The film was shot on Fellini's home turf at the Cinecittà studios near Rome and in the harbours of Italy. It shares its film-within-a-film structure with 8 1 / 2 (1963), along with its depiction of the lonely helmsman's problems of finding inspiration and finance and grappling with an overweight producer. But while Murray's Zissou has something of the melancholy of 8 1 / 2's Fellini alter ego Guido Anselmi (Marcello Mastroianni), Anderson focuses less on the depressed ringmaster/director than on the set-up of a dysfunctional family of eccentrics headed by a selfish asshole of a father (a premise that sounds reminiscent of The Royal Tenenbaums). "Zissou is at the centre of a group of people who are swirling around him and he's got to invent something for them to do. But the character is more about the people I've been with when I've been making movies than about me," says Anderson. "And of course 8 1 / 2 is something Noah Baumbach and I talked about - it's a movie we love. Working in Cinecittà, I felt connected to Fellini, and we definitely took inspiration from him."

The crew are provided with an acoustic soundtrack by Team Zissou member Seu Jorge (Knockout Ned from Brazilian blockbuster City of God), who sings cover versions of David Bowie songs. "I saw Seu in City of God," says Anderson, "but then it turned out that he is a pop star in his native country. He adapted the songs himself, making them sound Brazilian, and translated them into Portuguese." (Bowie, who granted permission, likes the new versions.) The songs convey the melancholy, humorous, otherworldly atmosphere of the film - the Wes Anderson signature.

Cooking up sneakers

During the frenzied action of the first robbery in Bottle Rocket one of the characters pauses to place a toy soldier back in its rightful position before moving on. And for Anderson too it often seems it's how things are arranged rather than the drama that's important. His obsessive attention to detail is played out not only in his formal compositions but in the way he builds his alternative universes, with an information overload that charms the viewer into submission. But if a film like The Royal Tenenbaums is filled with embroidered detail, with the characters' whole backstories presented in long digressions, then The Life Aquatic is an embroidery on an embroidery.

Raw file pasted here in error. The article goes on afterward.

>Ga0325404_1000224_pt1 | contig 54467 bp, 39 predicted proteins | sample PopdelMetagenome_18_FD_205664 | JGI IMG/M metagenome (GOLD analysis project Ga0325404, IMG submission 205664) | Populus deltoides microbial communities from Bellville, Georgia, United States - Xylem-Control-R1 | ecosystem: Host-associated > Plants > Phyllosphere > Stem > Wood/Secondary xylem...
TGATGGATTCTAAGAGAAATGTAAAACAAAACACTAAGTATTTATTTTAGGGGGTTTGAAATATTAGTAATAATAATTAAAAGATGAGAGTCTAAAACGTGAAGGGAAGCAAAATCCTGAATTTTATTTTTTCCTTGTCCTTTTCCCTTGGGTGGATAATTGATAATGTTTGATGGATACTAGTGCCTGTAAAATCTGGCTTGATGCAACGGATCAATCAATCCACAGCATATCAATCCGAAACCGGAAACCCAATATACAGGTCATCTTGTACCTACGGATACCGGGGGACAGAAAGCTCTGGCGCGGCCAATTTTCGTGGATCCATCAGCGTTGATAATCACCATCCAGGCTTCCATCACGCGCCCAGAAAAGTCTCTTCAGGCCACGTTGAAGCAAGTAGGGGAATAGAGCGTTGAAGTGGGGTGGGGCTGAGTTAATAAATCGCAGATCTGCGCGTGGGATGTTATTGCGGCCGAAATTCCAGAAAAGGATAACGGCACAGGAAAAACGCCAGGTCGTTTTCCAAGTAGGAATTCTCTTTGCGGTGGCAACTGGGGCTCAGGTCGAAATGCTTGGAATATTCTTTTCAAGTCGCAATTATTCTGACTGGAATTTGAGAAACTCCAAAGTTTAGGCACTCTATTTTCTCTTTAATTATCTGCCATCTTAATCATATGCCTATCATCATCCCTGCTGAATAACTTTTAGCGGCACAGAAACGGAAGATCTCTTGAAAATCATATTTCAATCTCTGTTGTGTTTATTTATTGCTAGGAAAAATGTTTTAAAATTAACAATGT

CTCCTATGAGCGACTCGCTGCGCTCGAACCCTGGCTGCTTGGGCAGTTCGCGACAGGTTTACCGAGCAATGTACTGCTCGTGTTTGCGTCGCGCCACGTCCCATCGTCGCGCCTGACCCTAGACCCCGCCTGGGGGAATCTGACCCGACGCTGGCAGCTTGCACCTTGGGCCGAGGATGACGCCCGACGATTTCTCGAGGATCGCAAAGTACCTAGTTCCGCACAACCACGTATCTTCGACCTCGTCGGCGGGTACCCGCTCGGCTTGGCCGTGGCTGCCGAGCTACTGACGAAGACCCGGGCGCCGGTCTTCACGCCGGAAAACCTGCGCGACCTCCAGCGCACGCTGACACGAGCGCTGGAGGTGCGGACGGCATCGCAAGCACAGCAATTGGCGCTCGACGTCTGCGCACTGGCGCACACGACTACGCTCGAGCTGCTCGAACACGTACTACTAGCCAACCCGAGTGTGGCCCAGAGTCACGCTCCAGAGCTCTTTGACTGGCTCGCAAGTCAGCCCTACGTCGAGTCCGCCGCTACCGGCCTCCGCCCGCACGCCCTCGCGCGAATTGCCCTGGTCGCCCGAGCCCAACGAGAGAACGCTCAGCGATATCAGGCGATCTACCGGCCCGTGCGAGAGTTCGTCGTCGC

Here a large ship named the Belafonte, populated by people in designer scuba gear, visits a world of underwater forests and a forgotten island with a dilapidated pleasure palace. In his quest for perfection, Anderson even fashioned the Adidas trainers Zissou and his team wear. "I was trying to cook up a good sneaker," he says. "I like the idea that this character, who's supposed to be a scientist, spends a lot of his time making his team look cool. With The Royal Tenenbaums I worried that I controlled things too much so with this movie I tried to keep it freer. But there are still millions of things that we invented and millions of choices we made."

For the Belafonte Anderson and his production designer Mark Friedberg needed two identical ships: one for the ocean-faring sequences and the other to be bisected and placed on a sound stage for the bravura crane shot that introduces the internal workings of Zissou's home from home. "There was no stage big enough at Cinecittà to hold the boat," Anderson says. "We used Stage 5, Fellini's stage, but you couldn't get far enough back to get a shot of the whole ship. It was almost five stories tall and it became a local talking point."

When I first interviewed Anderson in 2002, just after he'd submitted the script for The Life Aquatic to Disney, his West Village office was crowded with oceanographers' journals and maps, with a cross-section of a ship above the sofa. As he told me more about the forthcoming project I warned him of what Spielberg's screenwriter on Jaws said about making movies on water: "Don't do it. It's too much trouble. Too many variables you can't control." Anderson, in his best Andy Warhol gee-whiz accent, replied: "I guess I should have read that remark before deciding to make this movie."

Two years on we met at an Italian restaurant nearby, where he sat beneath a large photograph of the city of Florence, the Uffizi gallery over one shoulder and the Duomo over the other. Naturally, I asked him if he regretted the decision. "What was most difficult was striking a balance between what was real and what was fake. There was even talk of not filming underwater at all but just cheating instead. My DoP and I watched every relevant movie we could and the one we fixed on was The Black Stallion, from 1979. There the exteriors at the beginning of the film are on a real ship but the subsequent interior scenes do nothing to communicate that - there's just one shot where the camera sways as if it were at sea. So we put in one shot too and that was it. Once the audience knows you're on the ship you don't have to do anything else."

Anderson and his DoP also sampled the James Cameron cookbook of underwater film-making provided by the DVD commentary for The Abyss. "He tells you all his tricks: 'This shot was done with a one-quarter-sized model. This shot was done with a three-quarter-sized model.' Every shot uses a different technique and he gives you the recipe."

As we left his favourite restaurant Anderson picked up the tab, signing his account while the waiter made a joke about being a star in his next movie. The sweltering closeness of Hurricane Francis was subsiding, but the hermetic world of The Life Aquatic remained fresh in my mind.

Last Updated: 10 Feb 2012